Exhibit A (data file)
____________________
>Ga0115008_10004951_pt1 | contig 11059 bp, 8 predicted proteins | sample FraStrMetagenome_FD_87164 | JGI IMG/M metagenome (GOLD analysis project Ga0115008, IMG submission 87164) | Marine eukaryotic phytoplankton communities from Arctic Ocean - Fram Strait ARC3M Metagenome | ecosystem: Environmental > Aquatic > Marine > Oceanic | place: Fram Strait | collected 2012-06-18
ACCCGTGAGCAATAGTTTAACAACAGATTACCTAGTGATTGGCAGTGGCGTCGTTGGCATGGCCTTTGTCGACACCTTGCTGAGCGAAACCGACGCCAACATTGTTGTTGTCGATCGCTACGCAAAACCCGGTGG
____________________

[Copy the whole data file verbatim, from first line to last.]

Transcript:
>Ga0115008_10004951_pt1 | contig 11059 bp, 8 predicted proteins | sample FraStrMetagenome_FD_87164 | JGI IMG/M metagenome (GOLD analysis project Ga0115008, IMG submission 87164) | Marine eukaryotic phytoplankton communities from Arctic Ocean - Fram Strait ARC3M Metagenome | ecosystem: Environmental > Aquatic > Marine > Oceanic | place: Fram Strait | collected 2012-06-18
ACCCGTGAGCAATAGTTTAACAACAGATTACCTAGTGATTGGCAGTGGCGTCGTTGGCATGGCCTTTGTCGACACCTTGCTGAGCGAAACCGACGCCAACATTGTTGTTGTCGATCGCTACGCAAAACCCGGTGG